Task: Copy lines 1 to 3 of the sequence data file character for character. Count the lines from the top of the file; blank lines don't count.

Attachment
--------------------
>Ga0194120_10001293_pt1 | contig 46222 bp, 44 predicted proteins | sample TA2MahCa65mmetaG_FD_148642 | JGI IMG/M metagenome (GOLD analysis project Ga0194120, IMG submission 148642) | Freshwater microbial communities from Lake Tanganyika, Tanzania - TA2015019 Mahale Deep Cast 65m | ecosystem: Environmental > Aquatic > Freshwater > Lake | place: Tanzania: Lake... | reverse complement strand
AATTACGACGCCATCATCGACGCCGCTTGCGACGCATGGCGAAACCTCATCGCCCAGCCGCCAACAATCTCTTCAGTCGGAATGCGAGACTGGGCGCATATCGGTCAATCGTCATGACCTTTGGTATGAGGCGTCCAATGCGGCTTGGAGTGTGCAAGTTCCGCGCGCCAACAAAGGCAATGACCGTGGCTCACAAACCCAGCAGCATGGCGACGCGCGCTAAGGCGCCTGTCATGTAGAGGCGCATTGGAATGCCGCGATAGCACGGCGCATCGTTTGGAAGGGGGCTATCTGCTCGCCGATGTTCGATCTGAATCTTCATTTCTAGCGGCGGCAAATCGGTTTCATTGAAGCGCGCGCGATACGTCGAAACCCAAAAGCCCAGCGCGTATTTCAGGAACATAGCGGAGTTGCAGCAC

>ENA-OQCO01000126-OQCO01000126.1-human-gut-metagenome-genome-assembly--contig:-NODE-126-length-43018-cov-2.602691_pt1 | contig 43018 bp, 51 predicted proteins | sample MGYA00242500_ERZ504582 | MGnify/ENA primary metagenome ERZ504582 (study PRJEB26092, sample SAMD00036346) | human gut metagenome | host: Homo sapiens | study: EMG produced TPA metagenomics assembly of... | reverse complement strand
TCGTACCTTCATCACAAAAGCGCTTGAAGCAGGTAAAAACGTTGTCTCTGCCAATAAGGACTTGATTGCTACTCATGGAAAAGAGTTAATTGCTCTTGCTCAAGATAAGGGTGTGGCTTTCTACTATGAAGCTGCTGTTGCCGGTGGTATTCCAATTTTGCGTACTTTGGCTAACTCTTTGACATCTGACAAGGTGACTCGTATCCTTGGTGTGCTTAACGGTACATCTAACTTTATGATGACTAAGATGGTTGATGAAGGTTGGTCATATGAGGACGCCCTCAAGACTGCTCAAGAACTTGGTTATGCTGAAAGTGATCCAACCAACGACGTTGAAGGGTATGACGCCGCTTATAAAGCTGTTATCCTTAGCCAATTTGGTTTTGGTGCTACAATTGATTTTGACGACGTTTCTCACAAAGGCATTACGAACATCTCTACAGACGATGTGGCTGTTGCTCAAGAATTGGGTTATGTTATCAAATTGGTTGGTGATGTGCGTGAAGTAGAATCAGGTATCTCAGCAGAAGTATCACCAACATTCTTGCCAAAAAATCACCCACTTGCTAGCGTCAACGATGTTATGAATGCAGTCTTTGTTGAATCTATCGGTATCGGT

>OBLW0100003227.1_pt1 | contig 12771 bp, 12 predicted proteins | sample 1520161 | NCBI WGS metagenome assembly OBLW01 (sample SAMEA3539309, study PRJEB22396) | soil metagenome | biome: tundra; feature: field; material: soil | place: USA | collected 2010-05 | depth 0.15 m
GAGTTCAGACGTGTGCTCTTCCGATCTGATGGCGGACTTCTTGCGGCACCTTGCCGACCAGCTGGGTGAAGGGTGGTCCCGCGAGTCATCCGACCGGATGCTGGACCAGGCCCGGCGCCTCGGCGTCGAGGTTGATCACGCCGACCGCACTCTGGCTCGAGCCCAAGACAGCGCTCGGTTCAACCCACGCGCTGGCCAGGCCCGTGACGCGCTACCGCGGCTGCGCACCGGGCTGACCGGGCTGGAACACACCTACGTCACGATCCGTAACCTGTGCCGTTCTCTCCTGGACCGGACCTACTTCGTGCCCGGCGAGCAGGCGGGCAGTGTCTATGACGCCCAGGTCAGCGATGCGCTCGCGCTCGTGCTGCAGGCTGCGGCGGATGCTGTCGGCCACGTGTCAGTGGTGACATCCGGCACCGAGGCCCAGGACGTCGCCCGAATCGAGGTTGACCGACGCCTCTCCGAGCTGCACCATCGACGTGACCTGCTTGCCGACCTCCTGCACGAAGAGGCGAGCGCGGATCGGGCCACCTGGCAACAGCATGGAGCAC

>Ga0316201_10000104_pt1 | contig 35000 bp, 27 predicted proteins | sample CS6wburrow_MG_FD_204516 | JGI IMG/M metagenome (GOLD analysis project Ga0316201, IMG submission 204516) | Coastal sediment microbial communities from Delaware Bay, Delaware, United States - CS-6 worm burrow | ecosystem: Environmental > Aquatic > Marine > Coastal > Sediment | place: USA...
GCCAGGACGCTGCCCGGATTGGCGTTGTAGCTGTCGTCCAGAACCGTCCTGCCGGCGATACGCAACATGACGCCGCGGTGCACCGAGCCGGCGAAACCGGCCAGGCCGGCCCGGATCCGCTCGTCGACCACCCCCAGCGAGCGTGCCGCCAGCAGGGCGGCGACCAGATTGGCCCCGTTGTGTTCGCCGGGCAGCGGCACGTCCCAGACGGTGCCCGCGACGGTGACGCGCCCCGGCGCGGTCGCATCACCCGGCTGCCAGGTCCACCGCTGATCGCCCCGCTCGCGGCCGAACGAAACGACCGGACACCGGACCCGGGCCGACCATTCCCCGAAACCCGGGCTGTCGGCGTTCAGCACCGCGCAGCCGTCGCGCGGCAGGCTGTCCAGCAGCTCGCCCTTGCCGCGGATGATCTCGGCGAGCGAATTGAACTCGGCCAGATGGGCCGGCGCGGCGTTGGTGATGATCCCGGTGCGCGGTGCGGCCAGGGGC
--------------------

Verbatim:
>Ga0194120_10001293_pt1 | contig 46222 bp, 44 predicted proteins | sample TA2MahCa65mmetaG_FD_148642 | JGI IMG/M metagenome (GOLD analysis project Ga0194120, IMG submission 148642) | Freshwater microbial communities from Lake Tanganyika, Tanzania - TA2015019 Mahale Deep Cast 65m | ecosystem: Environmental > Aquatic > Freshwater > Lake | place: Tanzania: Lake... | reverse complement strand
AATTACGACGCCATCATCGACGCCGCTTGCGACGCATGGCGAAACCTCATCGCCCAGCCGCCAACAATCTCTTCAGTCGGAATGCGAGACTGGGCGCATATCGGTCAATCGTCATGACCTTTGGTATGAGGCGTCCAATGCGGCTTGGAGTGTGCAAGTTCCGCGCGCCAACAAAGGCAATGACCGTGGCTCACAAACCCAGCAGCATGGCGACGCGCGCTAAGGCGCCTGTCATGTAGAGGCGCATTGGAATGCCGCGATAGCACGGCGCATCGTTTGGAAGGGGGCTATCTGCTCGCCGATGTTCGATCTGAATCTTCATTTCTAGCGGCGGCAAATCGGTTTCATTGAAGCGCGCGCGATACGTCGAAACCCAAAAGCCCAGCGCGTATTTCAGGAACATAGCGGAGTTGCAGCAC

>ENA-OQCO01000126-OQCO01000126.1-human-gut-metagenome-genome-assembly--contig:-NODE-126-length-43018-cov-2.602691_pt1 | contig 43018 bp, 51 predicted proteins | sample MGYA00242500_ERZ504582 | MGnify/ENA primary metagenome ERZ504582 (study PRJEB26092, sample SAMD00036346) | human gut metagenome | host: Homo sapiens | study: EMG produced TPA metagenomics assembly of... | reverse complement strand